Over here organic ("EG Öko") doesn't mean anything at all. It is the most basic of standards and just a label to sell stuff for more money. You can get all kinds of organic foods that are total crap and that are not produced in a sustainable/healthy/reasonable way. Most "Organic eggs" come from chicken farms with 18000 layers in one house. They DO have some space to run around outside, but the opening is so small they won't find it. For example. Don't get me started on the European organic standards...

1
637042e24e38a81dfc089ef55bed9d46

(826)

on June 05, 2011
at 03:29 PM

It's my understanding that the E.coli strains that are making people so ill are due to grain feeding ruminants, causing their digestive tract to become more acidic. The E.coli that grow and reproduce in that acidic environment can survive the acidity of the human stomach (which would kill off typical E.coli strains), thus making people who consume food contaminated with it quite ill. I try whenever possible to stick with grass-fed, pastured meat, be it chicken, beef, or bison.

E7320c552ab7453d2ff45d4be79f6b50

on June 05, 2011
at 03:55 PM

Right, it's close to impossible to get E.coli from local grass-finished beef, and pastured Chickens. Buying local and organic is the safest way for sure.

9f9fa49265e03ddd2bf2bba5477a556b

(3184)

on June 05, 2011
at 04:30 PM

Most E. coli survive to make it into the intestines, which is why E. coli is normal member of the human microflora. You could get this strain from anywhere. Cattle, grass feed or not, lack the receptor for the toxin produced by EHEC strains, so they can carry it asymptomatically, just like we carry our commensal E. coli strains. There's just a lot less grass fed beef on the market relative to gran fed, thus outbreaks from grass fed are going to be much fewer. But it is entirely possible to get pathogenic E. coli from pastured chickens and grass fed beef.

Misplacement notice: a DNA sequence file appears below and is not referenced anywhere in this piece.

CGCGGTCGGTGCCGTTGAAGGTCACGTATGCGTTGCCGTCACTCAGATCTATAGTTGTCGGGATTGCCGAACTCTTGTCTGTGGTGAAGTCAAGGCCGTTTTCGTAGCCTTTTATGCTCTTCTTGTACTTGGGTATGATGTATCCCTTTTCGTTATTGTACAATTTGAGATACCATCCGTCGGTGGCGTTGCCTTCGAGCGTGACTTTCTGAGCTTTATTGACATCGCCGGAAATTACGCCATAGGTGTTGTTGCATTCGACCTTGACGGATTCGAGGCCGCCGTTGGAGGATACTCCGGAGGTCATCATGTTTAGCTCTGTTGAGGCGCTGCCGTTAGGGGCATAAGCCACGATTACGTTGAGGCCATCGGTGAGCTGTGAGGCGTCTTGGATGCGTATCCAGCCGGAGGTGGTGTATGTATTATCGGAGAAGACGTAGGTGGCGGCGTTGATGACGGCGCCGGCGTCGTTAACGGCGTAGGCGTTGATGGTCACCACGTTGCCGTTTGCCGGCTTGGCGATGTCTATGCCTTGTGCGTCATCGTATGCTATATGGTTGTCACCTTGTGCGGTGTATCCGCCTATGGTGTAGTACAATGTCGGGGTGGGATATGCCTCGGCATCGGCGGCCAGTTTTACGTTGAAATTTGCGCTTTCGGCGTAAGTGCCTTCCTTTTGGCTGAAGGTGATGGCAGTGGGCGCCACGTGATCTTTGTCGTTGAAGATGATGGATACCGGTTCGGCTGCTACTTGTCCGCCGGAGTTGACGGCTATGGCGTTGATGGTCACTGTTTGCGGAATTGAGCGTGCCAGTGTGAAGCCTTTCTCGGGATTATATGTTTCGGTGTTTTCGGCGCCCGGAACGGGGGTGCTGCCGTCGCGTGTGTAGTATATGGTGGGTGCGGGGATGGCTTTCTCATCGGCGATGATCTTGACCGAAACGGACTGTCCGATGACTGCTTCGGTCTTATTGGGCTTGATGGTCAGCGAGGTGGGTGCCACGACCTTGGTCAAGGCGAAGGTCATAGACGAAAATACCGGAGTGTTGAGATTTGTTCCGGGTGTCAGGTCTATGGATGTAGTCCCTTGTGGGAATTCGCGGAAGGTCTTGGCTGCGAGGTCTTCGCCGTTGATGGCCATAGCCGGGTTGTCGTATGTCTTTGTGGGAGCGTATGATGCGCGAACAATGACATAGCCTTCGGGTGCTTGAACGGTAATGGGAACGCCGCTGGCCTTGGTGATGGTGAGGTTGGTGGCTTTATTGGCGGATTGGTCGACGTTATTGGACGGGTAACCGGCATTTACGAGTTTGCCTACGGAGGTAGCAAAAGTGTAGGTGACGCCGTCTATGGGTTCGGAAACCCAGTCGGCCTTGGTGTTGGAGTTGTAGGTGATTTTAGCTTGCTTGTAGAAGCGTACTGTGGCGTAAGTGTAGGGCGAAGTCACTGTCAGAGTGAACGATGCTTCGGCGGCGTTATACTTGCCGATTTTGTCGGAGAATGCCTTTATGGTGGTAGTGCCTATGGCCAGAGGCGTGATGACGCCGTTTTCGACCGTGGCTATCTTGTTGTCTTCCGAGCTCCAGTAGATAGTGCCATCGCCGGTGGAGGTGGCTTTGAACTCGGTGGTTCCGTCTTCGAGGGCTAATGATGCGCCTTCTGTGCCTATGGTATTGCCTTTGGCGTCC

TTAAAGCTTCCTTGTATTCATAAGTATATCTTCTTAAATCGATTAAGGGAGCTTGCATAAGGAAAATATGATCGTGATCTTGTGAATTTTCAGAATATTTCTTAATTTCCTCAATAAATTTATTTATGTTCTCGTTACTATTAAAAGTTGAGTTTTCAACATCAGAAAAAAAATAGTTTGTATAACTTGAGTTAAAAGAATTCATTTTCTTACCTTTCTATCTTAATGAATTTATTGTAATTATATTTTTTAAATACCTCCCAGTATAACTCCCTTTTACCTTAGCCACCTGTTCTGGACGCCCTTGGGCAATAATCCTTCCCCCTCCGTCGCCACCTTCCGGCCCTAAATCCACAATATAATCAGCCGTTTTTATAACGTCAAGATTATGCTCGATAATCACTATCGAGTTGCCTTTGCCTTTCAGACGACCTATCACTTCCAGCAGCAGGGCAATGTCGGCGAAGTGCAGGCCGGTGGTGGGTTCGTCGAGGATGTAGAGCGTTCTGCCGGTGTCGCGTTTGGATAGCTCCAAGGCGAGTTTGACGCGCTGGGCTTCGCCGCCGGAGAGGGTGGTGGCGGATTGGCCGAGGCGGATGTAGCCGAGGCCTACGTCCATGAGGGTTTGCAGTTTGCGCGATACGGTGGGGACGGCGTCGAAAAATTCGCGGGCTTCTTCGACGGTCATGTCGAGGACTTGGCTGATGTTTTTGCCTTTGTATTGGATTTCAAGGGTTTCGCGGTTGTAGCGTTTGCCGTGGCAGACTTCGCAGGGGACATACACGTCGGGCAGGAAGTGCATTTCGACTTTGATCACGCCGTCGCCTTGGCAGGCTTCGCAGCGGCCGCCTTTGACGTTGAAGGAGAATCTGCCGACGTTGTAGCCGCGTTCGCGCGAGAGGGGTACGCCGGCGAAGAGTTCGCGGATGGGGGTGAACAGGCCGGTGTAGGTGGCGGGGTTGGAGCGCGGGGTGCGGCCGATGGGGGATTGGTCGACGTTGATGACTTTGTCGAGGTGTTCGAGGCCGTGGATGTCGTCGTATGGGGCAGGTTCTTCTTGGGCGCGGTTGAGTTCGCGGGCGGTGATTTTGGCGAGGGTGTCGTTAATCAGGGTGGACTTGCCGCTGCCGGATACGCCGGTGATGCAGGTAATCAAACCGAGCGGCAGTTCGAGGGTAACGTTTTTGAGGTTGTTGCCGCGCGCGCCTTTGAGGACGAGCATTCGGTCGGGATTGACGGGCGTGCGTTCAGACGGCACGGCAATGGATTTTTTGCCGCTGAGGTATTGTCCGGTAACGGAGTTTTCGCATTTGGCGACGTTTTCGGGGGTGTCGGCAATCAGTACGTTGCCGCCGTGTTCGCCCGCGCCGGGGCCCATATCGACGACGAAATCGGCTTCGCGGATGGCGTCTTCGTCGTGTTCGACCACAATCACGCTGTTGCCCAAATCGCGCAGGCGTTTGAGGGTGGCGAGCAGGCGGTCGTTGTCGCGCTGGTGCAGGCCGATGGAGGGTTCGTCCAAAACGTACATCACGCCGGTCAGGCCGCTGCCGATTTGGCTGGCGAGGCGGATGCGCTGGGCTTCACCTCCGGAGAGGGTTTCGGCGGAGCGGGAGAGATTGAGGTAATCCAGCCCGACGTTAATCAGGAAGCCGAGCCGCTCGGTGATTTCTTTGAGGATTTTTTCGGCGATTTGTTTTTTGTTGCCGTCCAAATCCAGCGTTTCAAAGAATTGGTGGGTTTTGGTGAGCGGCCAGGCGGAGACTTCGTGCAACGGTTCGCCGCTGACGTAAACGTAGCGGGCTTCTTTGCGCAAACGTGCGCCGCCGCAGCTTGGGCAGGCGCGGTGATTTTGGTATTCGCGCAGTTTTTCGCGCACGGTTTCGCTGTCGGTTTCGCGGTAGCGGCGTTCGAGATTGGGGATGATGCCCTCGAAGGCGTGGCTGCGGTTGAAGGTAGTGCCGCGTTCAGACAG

1
8b982d4beccca9fcb85affe8d4bd4ff2

(1585)

on June 05, 2011
at 11:18 AM

Well I do find it scary and being that I am from Sweden I think I will be avoiding cucumber mostly at least for a bit.

My family eats cauliflower, red bell peppers, spinach, mushrooms, broccoli more than other vegetables. I have read it's mainly cucumber that contains this particular virus strain. At least that is what they are telling us.

Escherichia coli is coming from all different things not only vegitables. It's scary stuff!

0
345c1755efe005edd162b770dc6fb821

(8767)

on June 05, 2011
at 03:50 PM

just confirms that I will continue to clean and decontaminate my fruits, veggies!